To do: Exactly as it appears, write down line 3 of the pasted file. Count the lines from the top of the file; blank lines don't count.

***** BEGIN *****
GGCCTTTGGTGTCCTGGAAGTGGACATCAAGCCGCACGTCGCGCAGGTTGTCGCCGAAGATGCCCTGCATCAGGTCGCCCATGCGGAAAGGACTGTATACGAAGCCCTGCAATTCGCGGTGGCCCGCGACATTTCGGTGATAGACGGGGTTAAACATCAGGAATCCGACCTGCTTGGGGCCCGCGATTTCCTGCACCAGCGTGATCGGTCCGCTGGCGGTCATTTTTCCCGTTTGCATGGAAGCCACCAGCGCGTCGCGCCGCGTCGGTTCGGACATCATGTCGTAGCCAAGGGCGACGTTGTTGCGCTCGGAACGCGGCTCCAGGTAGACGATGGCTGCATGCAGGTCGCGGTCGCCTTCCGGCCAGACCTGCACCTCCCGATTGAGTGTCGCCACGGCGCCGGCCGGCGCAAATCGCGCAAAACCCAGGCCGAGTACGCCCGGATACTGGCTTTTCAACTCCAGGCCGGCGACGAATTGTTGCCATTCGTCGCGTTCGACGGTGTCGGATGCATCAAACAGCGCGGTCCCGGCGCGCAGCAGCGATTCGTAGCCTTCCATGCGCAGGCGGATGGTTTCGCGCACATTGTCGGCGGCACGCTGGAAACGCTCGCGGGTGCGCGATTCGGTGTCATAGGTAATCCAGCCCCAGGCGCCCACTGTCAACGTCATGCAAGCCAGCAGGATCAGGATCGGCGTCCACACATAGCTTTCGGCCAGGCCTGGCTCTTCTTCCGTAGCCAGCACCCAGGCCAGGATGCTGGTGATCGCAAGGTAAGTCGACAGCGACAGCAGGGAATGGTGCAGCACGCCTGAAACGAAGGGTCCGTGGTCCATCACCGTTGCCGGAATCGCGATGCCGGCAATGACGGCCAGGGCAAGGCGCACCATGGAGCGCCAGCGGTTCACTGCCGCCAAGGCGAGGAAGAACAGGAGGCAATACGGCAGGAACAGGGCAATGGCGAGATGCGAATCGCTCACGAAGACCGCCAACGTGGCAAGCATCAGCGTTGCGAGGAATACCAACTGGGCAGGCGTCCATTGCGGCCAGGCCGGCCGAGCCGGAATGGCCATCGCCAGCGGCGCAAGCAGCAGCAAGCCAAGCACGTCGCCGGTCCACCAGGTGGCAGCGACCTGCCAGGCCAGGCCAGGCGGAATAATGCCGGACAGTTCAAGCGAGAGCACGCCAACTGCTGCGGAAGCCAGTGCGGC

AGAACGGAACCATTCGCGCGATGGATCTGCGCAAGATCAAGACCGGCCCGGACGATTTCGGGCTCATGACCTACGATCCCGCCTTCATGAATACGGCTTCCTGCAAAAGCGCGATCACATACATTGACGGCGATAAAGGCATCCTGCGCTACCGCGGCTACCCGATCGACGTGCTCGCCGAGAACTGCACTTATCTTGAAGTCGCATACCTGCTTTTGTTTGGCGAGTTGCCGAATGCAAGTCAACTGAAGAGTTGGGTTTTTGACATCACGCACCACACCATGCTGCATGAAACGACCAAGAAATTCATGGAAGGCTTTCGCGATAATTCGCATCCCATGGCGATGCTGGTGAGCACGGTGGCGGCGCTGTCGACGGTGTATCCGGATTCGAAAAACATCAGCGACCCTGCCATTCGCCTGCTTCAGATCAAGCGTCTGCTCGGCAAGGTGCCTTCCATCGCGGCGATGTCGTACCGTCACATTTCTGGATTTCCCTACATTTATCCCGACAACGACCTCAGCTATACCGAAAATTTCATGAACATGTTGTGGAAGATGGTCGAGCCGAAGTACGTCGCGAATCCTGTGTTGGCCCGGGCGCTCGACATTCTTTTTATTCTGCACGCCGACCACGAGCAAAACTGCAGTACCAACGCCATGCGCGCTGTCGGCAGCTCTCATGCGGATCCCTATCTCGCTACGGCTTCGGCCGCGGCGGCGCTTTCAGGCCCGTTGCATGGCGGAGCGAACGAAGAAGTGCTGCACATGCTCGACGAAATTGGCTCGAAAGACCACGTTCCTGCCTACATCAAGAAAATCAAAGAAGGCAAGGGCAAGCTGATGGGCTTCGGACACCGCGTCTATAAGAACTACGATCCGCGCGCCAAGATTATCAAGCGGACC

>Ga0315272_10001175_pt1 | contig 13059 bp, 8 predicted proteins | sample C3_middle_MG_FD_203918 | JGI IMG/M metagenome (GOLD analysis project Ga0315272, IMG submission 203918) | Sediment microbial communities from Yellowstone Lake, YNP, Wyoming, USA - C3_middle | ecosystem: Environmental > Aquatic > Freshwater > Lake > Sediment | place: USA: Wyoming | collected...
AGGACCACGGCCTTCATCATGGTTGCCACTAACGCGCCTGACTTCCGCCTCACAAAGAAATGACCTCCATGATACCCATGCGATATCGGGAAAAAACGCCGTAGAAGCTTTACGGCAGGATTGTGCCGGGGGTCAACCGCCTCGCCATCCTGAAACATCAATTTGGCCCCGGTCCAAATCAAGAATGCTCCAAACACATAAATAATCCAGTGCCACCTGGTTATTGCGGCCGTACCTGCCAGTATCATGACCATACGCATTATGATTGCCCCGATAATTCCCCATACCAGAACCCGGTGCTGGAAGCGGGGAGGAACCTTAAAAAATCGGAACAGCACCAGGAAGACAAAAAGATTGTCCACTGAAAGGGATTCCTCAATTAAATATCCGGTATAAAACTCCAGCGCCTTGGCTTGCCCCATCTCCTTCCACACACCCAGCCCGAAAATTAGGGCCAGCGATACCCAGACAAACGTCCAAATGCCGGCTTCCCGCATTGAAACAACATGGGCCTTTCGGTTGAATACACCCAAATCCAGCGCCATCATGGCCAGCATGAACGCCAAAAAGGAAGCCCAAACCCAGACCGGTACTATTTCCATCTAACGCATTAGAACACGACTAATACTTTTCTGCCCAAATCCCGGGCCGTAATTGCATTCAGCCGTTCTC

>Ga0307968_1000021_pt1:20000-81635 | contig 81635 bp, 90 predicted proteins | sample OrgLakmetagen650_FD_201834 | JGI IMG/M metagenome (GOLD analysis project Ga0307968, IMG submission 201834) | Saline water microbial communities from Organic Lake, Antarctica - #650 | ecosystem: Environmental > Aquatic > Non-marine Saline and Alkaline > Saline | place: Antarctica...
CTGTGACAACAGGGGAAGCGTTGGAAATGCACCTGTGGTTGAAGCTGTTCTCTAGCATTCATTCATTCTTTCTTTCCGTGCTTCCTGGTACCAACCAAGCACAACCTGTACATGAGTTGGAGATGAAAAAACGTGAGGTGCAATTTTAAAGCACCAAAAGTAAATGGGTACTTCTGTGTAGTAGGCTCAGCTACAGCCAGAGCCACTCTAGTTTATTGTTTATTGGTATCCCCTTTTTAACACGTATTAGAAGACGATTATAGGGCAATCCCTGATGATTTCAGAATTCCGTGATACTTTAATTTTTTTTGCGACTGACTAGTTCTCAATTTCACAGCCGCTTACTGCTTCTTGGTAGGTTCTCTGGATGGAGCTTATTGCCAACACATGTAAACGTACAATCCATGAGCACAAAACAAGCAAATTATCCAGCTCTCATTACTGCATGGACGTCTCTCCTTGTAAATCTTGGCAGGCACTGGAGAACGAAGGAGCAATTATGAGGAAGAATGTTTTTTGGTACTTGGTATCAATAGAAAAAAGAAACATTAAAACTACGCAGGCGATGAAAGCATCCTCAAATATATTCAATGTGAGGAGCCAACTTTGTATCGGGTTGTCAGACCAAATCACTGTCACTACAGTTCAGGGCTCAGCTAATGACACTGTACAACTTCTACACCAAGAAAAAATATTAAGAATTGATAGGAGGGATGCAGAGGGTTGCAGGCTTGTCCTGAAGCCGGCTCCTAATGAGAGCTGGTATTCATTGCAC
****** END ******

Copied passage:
>Ga0315272_10001175_pt1 | contig 13059 bp, 8 predicted proteins | sample C3_middle_MG_FD_203918 | JGI IMG/M metagenome (GOLD analysis project Ga0315272, IMG submission 203918) | Sediment microbial communities from Yellowstone Lake, YNP, Wyoming, USA - C3_middle | ecosystem: Environmental > Aquatic > Freshwater > Lake > Sediment | place: USA: Wyoming | collected...